The hosta plant (Hosta spp.) grows in a clump, producing arching oval leaves from a central point. More than a thousand varieties of hosta exist, offering gardeners a wide range of sizes and foliage color. Depending upon the cultivar, this herbaceous perennial grows in U.S. Department of Agriculture plant hardiness zones 3 through 9, where it requires morning sun, afternoon shade and fast-draining, acidic, fertile soils. The smooth, wide hosta leaves make a nice contrast against the tiny, dark-green foliage of boxwood plants (Buxus spp.). Planting hosta in front of boxwood allows the latter to cast shade over the hosta's tender foliage.
1 Pull weeds and remove rocks and debris from the ground located on the eastern or northern side of the boxwood. Clear 3 square feet of ground next to each boxwood plant on the site. Spread a 6-inch deep layer of compost over the site with a rake. Mix the compost into the top 12 inches of soil with a garden fork, keeping at least 12 inches away from the boxwood's base to avoid damaging its roots. Smooth the soil surface with a rake.
2 Dig a hole in the ground with a shovel, making it twice as wide and equal in depth to the hosta's root ball. Space the hole 1 to 3 feet from the boxwood's base, basing the spacing on the hosta's mature spread. Repeat this process as needed, digging one hole for each hosta you wish to plant. Space individual holes 1 to 3 feet apart, positioning them in even rows or a slight zigzagging pattern, depending upon your preference.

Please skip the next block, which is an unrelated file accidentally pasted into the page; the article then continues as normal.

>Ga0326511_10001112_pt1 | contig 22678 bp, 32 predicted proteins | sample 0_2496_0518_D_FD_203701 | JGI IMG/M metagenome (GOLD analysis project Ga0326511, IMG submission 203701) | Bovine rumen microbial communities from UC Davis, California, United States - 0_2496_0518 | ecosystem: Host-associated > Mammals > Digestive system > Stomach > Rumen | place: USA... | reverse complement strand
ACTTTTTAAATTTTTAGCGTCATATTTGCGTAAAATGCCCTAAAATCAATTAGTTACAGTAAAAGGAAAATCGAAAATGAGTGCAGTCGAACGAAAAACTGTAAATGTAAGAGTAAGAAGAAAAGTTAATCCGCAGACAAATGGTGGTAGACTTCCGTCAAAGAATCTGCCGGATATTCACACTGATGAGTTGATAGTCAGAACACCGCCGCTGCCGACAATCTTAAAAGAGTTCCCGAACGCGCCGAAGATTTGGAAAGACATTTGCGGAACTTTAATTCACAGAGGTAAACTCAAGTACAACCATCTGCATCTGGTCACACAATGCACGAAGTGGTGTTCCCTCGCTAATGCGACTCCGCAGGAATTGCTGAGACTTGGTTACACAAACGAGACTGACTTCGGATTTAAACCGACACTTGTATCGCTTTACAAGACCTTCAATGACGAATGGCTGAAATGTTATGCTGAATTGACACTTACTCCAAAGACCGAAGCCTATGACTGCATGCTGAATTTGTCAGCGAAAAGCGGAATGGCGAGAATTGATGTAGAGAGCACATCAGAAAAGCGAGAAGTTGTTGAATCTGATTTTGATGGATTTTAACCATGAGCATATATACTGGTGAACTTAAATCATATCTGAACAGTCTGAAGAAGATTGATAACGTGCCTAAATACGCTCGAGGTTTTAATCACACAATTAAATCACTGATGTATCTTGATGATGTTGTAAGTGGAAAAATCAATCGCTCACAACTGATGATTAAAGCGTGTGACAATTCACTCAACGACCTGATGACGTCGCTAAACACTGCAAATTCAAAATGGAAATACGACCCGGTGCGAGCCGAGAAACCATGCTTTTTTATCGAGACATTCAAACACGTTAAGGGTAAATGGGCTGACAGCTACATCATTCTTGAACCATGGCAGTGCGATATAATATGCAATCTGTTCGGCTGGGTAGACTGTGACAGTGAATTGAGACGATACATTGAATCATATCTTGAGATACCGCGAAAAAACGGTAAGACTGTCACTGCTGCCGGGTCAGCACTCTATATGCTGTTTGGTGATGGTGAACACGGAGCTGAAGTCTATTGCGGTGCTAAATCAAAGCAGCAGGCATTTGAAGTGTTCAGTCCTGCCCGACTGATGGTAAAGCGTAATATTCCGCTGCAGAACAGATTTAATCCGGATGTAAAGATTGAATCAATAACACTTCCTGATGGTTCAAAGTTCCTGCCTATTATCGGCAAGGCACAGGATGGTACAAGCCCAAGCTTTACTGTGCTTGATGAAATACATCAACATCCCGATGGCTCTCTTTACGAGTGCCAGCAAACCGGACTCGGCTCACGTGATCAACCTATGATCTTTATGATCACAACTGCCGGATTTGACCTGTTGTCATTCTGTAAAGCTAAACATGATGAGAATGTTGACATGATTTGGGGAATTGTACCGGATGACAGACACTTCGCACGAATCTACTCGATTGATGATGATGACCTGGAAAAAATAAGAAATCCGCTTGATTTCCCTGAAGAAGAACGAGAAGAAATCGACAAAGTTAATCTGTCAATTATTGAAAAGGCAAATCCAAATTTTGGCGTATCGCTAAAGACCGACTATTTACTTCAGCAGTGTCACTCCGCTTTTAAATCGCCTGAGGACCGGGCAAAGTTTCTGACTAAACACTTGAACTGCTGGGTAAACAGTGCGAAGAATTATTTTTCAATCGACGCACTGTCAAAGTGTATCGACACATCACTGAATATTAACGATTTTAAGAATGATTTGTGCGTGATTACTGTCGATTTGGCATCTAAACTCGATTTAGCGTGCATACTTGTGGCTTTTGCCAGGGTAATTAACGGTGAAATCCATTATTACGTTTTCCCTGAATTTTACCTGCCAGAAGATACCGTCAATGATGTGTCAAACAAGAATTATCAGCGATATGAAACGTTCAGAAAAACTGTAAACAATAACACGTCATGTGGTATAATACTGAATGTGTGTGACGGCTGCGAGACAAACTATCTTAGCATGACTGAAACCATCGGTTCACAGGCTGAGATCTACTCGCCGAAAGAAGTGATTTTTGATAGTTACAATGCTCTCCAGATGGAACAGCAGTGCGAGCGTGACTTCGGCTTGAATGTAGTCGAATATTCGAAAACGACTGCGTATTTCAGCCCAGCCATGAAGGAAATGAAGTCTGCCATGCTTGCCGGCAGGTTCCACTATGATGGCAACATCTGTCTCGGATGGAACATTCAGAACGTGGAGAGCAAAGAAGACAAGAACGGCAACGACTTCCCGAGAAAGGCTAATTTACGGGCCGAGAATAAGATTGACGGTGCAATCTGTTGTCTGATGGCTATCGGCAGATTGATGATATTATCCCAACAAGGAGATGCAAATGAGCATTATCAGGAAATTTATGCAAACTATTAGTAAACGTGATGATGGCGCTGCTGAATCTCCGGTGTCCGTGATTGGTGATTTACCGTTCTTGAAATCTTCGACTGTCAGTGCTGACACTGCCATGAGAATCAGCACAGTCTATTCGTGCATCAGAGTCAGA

3 Slide the hosta carefully from its pot. Cut vertically through any roots growing in a circular pattern around the root ball using a pair of pruning shears. Cut off any broken, mushy or dark colored roots. Massage the bottom of the root ball gently to spread the roots outward.
4 Place the hosta in the bottom center of the hole. Adjust the depth of the hole if needed to position the root ball's top even with the surrounding ground. Fill the hole half full of soil. Tamp the soil down around the plant's roots. Fill the hole with water from a garden hose. Wait for the water to drain completely into the soil.
5 Fill the remainder of the hole with soil, tamping it down as before. Do not overfill the hole or mound soil around the hosta's stems. Never bury the hosta deeper than it was previously growing.
6 Plant additional hostas in the same manner. Water the planting site thoroughly.
7 Spread a 2-inch-deep layer of pine straw or bark chip mulch over the site, around the hosta and boxwood plants. Keep the mulch 3 to 4 inches away from the stems of each plant to ensure proper air circulation.
8 Water the plants when the top 1 to 2 inches of soil become dry. Never allow the soil to become soggy or develop standing water.